Dara Shikoh was born in 1615 and got his first mansab (12000 Zat and 6000 Sawar) in 1633. Shahjahan was an affectionate father and loved all his children. His dearly loved wife had also urged him on her death-bed that he should pay due regard to them.
Shahjahan was fondest of Dara Shikoh and honestly believed that Dara’s succession to the throne after him would redound to the credit of the dynasty and the welfare of the empire. He therefore deliberately adopted a policy which should leave no doubt in the mind of anybody that Dara was destined to be the next sovereign. He thought this would put an end to all unhealthy rivalry and avoid needless bloodshed. He, therefore, assigned to Dara to Jagir of Hisar Firuza which was looked upon as the appanage of the heir-apparent and his mansab made a steep rise.
Dara Shikoh was also appointed the governor of important provinces like Allahabad (1645), the Punjab (1647), Gujarat (1649) and Multan and Kabul (1652), but the Emperor generally kept him by his side while his duties as governor were carried out by deputies. In 1655, he conferred on him the title of Shah Buland Iqbal, offered him a sash that he himself had been using and fixed it himself to his turban, provided him with a gold throne in the durbar next to his own and publicly announced his decision to take no important step in the empire without his previous concurrence.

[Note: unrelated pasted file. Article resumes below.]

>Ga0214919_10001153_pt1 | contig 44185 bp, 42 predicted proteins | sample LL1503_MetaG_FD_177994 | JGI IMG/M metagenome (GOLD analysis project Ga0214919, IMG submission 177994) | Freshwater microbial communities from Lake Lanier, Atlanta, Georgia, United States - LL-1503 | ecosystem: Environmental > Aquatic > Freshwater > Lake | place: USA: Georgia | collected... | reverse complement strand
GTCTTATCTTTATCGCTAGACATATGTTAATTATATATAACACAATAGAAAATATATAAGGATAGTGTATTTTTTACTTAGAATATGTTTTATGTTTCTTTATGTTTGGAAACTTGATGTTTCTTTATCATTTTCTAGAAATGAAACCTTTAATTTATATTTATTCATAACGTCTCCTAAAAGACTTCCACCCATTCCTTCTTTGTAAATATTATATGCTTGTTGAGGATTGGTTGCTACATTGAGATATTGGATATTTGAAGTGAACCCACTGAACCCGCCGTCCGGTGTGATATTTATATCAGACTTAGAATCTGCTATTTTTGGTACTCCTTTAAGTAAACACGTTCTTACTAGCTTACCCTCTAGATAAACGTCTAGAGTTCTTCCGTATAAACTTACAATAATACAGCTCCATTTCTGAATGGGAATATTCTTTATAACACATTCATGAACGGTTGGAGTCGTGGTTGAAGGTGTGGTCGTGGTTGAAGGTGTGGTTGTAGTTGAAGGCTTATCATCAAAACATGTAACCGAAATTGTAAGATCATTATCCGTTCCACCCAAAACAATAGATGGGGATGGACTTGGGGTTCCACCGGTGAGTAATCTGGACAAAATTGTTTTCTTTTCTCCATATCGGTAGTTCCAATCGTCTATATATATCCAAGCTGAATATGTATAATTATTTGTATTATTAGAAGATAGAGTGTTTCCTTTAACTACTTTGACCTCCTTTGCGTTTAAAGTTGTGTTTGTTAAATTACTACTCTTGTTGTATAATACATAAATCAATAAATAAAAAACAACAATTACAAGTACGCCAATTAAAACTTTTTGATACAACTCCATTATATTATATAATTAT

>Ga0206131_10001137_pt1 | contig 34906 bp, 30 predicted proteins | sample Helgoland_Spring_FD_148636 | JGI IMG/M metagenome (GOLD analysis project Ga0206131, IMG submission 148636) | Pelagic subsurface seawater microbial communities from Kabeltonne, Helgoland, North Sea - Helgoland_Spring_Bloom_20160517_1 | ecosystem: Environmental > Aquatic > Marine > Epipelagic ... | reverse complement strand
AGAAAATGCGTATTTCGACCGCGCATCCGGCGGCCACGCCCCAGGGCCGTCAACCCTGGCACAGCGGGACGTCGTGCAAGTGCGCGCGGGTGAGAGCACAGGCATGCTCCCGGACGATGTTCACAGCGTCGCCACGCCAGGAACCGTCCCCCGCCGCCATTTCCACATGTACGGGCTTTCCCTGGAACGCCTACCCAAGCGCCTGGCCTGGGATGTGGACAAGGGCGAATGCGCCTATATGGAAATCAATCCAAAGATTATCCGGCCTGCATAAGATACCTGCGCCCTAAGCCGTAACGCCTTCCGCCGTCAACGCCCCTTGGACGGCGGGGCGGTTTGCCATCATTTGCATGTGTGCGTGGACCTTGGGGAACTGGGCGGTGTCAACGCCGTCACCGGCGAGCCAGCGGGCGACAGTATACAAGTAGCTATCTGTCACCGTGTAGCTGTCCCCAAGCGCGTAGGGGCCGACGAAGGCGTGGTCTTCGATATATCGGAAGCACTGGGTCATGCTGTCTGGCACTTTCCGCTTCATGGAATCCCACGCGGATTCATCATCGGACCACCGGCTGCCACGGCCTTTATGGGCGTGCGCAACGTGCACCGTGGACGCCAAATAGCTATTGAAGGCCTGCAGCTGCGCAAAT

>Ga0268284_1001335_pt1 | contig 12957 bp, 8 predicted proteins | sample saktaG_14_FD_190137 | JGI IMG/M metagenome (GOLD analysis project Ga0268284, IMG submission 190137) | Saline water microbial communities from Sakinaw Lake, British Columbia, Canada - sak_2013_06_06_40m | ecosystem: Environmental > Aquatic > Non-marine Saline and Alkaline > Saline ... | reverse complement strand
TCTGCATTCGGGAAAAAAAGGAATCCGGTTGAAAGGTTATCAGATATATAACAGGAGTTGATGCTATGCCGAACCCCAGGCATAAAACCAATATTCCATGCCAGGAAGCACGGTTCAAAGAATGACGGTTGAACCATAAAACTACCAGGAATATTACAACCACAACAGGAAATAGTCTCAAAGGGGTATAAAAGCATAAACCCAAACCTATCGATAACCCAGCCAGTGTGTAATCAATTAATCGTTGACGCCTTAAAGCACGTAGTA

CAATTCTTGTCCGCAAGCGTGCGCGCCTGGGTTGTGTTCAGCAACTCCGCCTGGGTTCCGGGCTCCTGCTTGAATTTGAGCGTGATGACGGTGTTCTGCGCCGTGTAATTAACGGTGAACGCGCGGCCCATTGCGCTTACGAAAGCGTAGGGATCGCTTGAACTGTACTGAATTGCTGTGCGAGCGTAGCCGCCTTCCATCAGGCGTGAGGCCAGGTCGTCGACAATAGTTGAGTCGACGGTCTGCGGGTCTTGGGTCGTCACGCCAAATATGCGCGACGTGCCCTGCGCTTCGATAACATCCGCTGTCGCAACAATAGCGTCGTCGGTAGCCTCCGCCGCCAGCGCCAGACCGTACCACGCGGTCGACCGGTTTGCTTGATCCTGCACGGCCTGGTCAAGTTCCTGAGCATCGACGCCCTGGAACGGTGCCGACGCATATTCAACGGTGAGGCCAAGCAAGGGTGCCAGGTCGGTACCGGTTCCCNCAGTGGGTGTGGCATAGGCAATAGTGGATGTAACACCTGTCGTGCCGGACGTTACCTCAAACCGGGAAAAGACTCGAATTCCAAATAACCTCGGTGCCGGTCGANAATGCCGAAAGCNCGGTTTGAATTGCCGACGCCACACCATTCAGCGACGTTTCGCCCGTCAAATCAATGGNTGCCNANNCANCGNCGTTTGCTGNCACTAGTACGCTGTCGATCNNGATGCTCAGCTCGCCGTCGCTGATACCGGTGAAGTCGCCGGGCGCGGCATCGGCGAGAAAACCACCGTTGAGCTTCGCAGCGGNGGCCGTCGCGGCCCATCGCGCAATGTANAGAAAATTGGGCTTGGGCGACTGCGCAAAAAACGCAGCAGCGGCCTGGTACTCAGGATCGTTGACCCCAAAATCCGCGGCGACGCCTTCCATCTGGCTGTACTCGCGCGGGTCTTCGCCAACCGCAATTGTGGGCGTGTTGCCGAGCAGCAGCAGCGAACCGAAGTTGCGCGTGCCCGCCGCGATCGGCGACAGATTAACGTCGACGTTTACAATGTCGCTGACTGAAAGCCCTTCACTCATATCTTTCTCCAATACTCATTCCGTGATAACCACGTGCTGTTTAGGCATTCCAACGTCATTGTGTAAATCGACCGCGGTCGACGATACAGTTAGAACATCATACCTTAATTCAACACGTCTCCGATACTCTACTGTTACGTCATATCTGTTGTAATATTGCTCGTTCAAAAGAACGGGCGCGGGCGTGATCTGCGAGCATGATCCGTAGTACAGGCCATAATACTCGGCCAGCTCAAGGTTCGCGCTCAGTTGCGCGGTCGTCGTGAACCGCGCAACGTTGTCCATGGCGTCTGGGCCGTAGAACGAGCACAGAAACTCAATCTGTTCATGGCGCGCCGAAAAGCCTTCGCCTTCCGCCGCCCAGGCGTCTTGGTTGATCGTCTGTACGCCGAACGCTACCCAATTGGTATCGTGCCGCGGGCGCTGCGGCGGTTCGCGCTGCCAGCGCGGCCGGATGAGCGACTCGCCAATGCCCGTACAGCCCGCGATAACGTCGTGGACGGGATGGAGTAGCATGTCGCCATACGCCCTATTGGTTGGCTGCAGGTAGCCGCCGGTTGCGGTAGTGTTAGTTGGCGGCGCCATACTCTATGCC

Thus the status, dignity and wealth of Dara Shikoh went on increasing. But it did not prove to be an unmixed blessing. Dara was liberal and tolerant by nature. He had been initiated by Mullah Shah Badakhshi, a Sufi saint of repute, and had established friendly contacts with the saints and learned pandits of Benares and other places.
Dara Shikoh wanted to be in the good books of the Hindus and in pursuance of this object had secured a pardon for Maharana Raj Singh, and had interceded on behalf of Raja Prithwichand of Srinagar. Nor did he make any secret of his sympathies. In his generosity, he took up the cause not of the poor and the destitute.
However, he was also found to use his influence to secure a pardon for the criminals. Once even Shahjahan had been constrained to remark that the Prince was friendly to the wicked and hostile to the good. He was, therefore, regarded as weak and sentimental. Dara had no high office at the centre but as the favorite of the emperor he expected of central ministers and high officers the same respect as was due to the Emperor. Sadullah Khan (wazir) would not permit this. This led to the emergence of two parties at the court:
- The followers and flatterers of Dara, and
- The followers of the wazir.
Because of his constant presence at the capital, Dara became indolent and ease-loving and had no experience of war or civil government. Basking under the sunshine of royal favor, he lacked the opportunity to exercise tact and intelligence in winning friends and disarming opposition. That is why he could not pull on well with Sadullah Khan and other opponents.
Also read: Dara Shikoh: The Forgotten Mughal Prince